Matt: Knowing buy-in across the company and stakeholders was key to success, I made sure to involve all of the members of our executive team and investors throughout the process. At the start, everyone had a POV where to focus so I made sure the decision was data driven and without internal bias. Consultants are great at both.
I knew if I didn’t have complete buy-in, the entire engagement with Altus would be a waste of money and time.  Today, even the naysayers in that group are ecstatic that we made the strategic direction for a singular focus on healthcare.

Doug: Great, now you have your core team onboard, how did you implement the change?
Matt: For the rest of the company, we held monthly all hands-on deck meetings. We explained why we were shifting our focus and what benefits it would bring. Not just for future company growth but for the sense of purpose our employees would receive knowing they were part of improving the health of patients around the world. To this day, we still start with our mission, vision, and values in those with a real-life example of how one of our deliveries helped save a life.

Doug: What was some of the biggest challenges in implementing a focused market strategy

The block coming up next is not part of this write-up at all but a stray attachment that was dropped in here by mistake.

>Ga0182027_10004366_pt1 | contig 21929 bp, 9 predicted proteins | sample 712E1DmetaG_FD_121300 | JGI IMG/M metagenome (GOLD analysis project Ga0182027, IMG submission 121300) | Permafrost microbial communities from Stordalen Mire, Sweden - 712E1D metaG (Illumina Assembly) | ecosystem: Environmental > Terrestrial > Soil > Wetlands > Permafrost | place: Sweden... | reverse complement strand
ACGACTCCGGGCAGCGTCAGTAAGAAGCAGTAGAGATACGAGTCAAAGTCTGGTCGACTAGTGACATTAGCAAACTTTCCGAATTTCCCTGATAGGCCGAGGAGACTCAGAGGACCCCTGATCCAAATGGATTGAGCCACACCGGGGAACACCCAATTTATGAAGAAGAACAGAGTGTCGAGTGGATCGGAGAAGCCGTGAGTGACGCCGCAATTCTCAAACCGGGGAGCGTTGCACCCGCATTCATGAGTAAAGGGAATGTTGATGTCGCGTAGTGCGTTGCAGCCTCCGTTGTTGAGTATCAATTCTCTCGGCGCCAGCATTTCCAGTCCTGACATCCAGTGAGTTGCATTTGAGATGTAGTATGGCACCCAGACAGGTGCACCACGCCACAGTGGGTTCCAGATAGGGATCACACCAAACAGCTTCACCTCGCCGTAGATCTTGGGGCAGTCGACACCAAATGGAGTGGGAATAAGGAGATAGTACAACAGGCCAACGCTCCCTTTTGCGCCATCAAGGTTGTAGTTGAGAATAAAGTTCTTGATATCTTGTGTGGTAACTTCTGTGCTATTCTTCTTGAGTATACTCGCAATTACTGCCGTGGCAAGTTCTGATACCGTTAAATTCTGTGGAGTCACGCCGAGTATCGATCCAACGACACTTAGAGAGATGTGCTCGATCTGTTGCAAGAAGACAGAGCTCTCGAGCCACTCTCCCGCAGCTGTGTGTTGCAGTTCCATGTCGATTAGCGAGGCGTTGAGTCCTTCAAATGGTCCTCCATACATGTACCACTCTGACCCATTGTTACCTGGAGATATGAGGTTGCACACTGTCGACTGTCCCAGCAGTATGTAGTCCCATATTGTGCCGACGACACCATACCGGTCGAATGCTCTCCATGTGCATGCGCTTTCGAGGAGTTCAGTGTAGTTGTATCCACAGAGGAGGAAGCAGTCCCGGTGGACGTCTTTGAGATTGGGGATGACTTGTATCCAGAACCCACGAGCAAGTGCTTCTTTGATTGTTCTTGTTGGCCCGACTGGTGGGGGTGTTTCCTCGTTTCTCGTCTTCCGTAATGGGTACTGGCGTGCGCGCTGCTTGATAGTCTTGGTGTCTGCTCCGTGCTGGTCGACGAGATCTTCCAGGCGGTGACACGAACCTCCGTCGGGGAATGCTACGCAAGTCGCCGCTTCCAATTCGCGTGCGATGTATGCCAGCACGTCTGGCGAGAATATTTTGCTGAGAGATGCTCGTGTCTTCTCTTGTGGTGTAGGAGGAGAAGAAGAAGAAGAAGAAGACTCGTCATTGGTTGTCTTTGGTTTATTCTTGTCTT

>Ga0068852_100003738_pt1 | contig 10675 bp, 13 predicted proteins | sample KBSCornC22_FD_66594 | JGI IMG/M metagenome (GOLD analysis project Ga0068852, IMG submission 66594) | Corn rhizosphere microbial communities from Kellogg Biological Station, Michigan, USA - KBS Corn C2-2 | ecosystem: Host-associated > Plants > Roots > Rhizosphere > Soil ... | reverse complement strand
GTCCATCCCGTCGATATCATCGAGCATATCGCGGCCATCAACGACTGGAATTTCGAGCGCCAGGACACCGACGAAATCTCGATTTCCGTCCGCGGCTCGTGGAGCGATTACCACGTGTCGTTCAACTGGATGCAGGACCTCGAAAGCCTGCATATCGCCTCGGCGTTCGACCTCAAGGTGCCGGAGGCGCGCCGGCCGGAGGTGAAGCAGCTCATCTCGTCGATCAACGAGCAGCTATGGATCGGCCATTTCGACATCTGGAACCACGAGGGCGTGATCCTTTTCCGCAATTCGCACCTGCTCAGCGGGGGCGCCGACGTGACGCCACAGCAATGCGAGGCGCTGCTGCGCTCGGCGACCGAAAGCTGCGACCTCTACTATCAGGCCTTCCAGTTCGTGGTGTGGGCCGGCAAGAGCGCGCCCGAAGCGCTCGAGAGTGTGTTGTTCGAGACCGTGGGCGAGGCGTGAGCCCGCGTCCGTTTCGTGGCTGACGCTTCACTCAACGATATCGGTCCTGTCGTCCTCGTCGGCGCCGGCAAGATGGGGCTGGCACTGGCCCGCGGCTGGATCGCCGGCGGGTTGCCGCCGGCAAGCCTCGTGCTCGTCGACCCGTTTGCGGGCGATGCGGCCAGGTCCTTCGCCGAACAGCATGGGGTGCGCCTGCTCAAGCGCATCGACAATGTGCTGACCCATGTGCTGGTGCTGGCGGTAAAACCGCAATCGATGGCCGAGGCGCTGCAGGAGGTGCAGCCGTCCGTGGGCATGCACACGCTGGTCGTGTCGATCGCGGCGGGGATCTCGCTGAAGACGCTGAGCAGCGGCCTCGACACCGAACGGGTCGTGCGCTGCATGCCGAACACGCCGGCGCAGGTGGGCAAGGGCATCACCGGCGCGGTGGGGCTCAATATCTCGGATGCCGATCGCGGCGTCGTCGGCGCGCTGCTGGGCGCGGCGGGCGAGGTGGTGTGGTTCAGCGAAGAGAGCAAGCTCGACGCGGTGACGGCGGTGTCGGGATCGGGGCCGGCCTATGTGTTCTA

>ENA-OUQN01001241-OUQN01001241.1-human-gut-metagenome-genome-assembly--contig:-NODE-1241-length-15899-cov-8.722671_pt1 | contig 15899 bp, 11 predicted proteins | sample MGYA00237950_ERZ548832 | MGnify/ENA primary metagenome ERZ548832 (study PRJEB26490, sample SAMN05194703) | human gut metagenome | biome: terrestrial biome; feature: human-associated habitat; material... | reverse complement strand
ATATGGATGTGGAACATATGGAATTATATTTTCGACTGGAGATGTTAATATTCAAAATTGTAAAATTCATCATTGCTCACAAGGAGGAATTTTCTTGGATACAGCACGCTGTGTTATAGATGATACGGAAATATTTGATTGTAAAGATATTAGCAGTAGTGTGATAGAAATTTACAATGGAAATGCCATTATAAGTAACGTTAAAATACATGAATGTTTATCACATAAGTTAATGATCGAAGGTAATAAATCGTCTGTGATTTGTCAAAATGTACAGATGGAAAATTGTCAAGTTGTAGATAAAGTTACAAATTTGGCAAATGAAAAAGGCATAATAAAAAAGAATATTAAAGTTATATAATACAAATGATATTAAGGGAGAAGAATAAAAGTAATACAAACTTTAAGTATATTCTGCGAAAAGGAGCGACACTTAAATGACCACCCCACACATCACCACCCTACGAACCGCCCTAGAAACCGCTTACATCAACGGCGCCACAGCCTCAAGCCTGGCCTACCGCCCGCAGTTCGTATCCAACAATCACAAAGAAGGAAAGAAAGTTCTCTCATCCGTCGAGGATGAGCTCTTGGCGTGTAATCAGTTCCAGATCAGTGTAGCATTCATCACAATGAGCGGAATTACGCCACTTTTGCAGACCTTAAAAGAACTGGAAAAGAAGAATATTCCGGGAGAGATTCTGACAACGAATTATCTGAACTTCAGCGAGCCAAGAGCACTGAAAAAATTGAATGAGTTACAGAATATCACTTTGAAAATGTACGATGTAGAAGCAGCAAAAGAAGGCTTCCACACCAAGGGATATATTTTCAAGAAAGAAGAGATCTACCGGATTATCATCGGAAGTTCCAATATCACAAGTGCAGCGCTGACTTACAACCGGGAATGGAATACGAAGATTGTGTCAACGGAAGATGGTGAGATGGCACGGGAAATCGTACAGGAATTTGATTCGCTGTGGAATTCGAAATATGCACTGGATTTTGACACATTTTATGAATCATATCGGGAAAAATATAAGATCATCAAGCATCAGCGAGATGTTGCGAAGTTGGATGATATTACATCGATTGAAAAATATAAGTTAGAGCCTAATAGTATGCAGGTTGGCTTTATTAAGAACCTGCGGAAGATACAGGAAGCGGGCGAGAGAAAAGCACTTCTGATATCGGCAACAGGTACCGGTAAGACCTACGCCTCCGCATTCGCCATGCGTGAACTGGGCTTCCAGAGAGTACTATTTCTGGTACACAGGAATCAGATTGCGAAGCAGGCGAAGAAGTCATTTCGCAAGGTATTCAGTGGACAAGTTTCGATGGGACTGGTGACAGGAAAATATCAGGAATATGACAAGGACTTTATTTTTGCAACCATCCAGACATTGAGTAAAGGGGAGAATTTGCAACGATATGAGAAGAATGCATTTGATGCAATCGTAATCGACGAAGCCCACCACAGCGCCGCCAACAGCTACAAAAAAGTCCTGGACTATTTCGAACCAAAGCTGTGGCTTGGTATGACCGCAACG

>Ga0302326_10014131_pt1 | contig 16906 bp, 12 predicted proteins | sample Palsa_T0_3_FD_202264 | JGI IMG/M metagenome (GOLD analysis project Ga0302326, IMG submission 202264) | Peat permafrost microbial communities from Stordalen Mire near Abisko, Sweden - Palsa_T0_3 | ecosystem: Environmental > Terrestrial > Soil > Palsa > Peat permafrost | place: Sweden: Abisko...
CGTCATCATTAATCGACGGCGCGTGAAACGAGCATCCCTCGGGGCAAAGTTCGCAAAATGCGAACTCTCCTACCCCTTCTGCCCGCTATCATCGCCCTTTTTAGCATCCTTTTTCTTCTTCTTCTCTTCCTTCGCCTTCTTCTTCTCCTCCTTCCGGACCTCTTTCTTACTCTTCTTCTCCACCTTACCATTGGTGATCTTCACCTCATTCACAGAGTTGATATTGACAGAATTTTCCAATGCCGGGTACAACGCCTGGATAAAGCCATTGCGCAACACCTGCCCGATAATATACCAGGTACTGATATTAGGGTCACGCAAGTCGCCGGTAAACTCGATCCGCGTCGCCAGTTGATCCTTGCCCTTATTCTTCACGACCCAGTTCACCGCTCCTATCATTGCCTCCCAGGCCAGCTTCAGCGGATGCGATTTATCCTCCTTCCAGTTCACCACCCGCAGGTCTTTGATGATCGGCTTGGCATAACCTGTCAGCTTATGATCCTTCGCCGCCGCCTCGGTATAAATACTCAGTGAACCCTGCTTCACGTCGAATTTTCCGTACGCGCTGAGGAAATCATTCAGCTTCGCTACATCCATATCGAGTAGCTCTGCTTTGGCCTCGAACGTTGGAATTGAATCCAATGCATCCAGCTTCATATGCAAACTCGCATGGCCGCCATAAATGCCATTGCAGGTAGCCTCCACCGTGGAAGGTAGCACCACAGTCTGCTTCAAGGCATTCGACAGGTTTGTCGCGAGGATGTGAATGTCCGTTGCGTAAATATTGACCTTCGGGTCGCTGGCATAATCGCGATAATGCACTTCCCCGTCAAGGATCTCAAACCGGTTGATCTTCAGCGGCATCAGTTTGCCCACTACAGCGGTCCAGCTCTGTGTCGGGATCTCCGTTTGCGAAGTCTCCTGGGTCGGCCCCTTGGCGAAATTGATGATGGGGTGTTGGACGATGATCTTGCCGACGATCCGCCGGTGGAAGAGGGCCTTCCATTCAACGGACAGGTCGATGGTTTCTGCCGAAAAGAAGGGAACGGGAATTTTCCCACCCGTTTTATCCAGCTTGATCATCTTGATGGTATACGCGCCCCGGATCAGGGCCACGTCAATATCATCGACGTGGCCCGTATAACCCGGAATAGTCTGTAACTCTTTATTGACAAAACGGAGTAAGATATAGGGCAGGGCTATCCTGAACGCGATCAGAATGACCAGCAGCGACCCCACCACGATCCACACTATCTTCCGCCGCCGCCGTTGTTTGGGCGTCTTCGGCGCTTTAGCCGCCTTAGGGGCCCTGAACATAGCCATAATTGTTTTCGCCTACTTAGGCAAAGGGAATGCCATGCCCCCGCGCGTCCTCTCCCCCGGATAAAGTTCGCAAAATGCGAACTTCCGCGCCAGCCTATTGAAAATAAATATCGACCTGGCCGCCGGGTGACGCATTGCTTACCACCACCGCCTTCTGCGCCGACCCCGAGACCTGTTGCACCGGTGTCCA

Matt: First and foremost, budgetary constraints. I knew we didn’t have the budget to build the entire recommendation of what this would take on the sales and marketing side. We had to slowly roll it out over several quarters (years even) while we built up the marketing capabilities, Salesforce sophistication, BDRs, and the account management team.
Also, the long lead times of healthcare made the complete shift from our diversified revenue to strategic revenue very challenging. With everyone on board with the strategy we took the revenue dip in 2023 knowing the long game would make it worth it. And sure enough, the strategic is delivering on all the synergy and momentum we had hoped for.

Doug: How about anything that was surprisingly easy?
Matt: Nothing comes to mind that was surprisingly easy. The entire process was quite challenging to get to the end state that we are in today.

Doug: Did you ever question your decision?
Matt: Absolutely! I feel like you aren’t a good CEO if you aren’t constantly questioning your decisions. For instance, when the pandemic hit our e-Commerce business saved us. I was worried we wouldn’t have enough diversification in our portfolio if something of that nature happened again. In the end though, from a strategic exit perspective, a company that is solely focused on healthcare is much more interesting to potential investors. That gave me the solace that the decision would be best for the company in the long term.

Doug: How long did to take for all your stakeholders to fully realize the strategy was working?
Matt: I would say it took about a full year for people to really see the strategy was working. And now, a few years later, people are really seeing the strategy in action as it has compounded with the reputation of the brand focus that we started in 2021. The issue we have now is how we are going to implement all of the new opportunities we have coming in. That is a problem I’ll always want to have.

Altus Conversation - Matt Silverberg